I would say that the possibility exists for us and everyone to be called into action at some level. I’m aware of several convention centers across the country and arenas and performing arts centers that are doing what we are doing. Some are more medically oriented than shelter. Some are testing facilities. In one case I’ve heard they are actually secure storage for medical supplies locally. More than a handful are functioning as food distribution outlets or centers. There are a lot of venues all over the U.S. right now that have stepped up and have been called into service outside of what our traditional purpose is. We probably will be approached for other purposes. Again, what we have to do is balance the need to be able to serve our community with the ability to pivot quickly to what we do best and what we are designed for … and that economic stimulus that we as an industry bring to a community is paramount as we get to a point where we’ve got to get populations back to work. In our case, we as a convention center through the shows that we host support lots of small businesses: attractions, restaurants, retail, hotel, lodging. So it’s not just our team that is being displaced because there aren’t any shows. What happens affects thousands of people in our community and there are destinations across the country that are seeing the same thing. The sooner we can get back to a healthy way of being able to host all of these kinds of events, it’s going to be a huge step forward for the economic benefit of our communities.

How do you and those working there square job requirements and duties with personal/family concerns at a time like this?
Immediately a week ago Monday when we were told things were accelerating in California, including Southern California, we had no activity in the building. That was when there was the 15-day sort of stand down approach that was announced by both the president and our governor and others. I basically shut down the building because we had no business and sent everyone home and told them: “You will be paid for what you’ve been scheduled through March 31st. We need a little bit of time to understand what’s going on, what the impacts are and to work on plans to secure our future. In the meantime, we need you to take care of yourself and your families.” I personally made the decision as the CEO to send everyone home with pay from that day until March 31st and (now) we’re in the midst of putting plans together where we can cut expenses (which) we’ll be doing like everyone else. … We’re having to dip into reserves. We’re just fortunate we have reserves to draw from, but that only lasts so long. So we are having to make adjustments and we are working to present budgets and to modify budgets like everyone else is. … There’s a great deal of pain and fear right now because people don’t know what’s going to happen. I don’t know anyone right now personally who doesn’t have someone that they know who’s affected by this. … That’s the reality we all face. We’ve got fears and we’ve got worries from paychecks on down. From a personal level I want our team to know that we get it and we are going to try and find ways of leading calmly, intentionally and be able to provide the best information for a secure future that we can, realizing that we are all going to feel some pain.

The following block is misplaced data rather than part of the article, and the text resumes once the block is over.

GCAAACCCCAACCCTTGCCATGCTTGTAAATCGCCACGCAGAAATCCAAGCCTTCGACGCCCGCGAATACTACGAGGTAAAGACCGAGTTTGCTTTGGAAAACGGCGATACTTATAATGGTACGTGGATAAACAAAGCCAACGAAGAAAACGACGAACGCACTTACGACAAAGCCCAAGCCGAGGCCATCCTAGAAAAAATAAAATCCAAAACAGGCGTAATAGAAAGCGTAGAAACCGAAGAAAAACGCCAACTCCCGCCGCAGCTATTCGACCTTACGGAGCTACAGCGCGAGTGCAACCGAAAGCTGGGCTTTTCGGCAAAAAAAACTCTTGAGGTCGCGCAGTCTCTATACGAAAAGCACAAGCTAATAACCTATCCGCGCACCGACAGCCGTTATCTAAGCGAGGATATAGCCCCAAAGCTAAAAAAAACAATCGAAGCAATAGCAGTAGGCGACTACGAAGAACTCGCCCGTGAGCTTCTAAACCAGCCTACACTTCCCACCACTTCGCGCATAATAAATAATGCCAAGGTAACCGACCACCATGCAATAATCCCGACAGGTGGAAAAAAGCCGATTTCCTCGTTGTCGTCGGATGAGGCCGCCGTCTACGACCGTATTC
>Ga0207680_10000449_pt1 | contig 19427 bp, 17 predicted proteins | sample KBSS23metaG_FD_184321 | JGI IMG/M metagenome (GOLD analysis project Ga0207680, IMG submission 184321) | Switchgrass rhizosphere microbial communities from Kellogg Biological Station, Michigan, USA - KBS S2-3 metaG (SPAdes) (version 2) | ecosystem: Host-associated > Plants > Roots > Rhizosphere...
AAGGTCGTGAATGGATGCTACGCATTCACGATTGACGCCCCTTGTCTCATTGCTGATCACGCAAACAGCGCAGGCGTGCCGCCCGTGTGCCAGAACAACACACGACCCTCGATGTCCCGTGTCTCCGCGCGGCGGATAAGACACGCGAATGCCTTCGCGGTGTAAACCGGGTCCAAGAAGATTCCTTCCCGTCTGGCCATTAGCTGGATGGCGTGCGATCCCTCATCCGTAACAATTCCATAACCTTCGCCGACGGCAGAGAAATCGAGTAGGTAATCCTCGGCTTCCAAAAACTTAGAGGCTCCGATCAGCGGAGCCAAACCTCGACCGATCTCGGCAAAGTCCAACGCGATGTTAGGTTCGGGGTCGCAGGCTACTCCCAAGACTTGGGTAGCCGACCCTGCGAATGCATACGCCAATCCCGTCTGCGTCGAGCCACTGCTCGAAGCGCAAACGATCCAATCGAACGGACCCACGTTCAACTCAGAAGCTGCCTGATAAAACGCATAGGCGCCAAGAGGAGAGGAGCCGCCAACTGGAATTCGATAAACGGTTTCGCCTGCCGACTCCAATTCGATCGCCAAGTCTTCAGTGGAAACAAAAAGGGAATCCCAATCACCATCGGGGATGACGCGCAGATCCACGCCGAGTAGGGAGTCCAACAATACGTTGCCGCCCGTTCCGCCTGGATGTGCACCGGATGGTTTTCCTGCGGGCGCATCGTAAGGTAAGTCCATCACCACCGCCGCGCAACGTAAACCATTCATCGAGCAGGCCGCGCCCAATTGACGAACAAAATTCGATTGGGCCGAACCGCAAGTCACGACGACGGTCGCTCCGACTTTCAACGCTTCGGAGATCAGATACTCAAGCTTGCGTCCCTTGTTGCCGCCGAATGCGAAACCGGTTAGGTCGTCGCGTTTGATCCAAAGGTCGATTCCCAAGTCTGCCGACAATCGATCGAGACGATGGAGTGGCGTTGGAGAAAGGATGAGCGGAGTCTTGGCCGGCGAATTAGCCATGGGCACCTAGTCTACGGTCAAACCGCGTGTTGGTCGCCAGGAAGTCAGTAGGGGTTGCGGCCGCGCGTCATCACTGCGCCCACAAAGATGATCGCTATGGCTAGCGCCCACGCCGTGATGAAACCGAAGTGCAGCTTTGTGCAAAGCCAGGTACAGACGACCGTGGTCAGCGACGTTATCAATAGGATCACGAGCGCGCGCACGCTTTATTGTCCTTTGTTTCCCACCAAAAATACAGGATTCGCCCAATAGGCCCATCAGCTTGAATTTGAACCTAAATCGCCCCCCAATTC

Editor’s Note: This story has been revised since it was originally posted.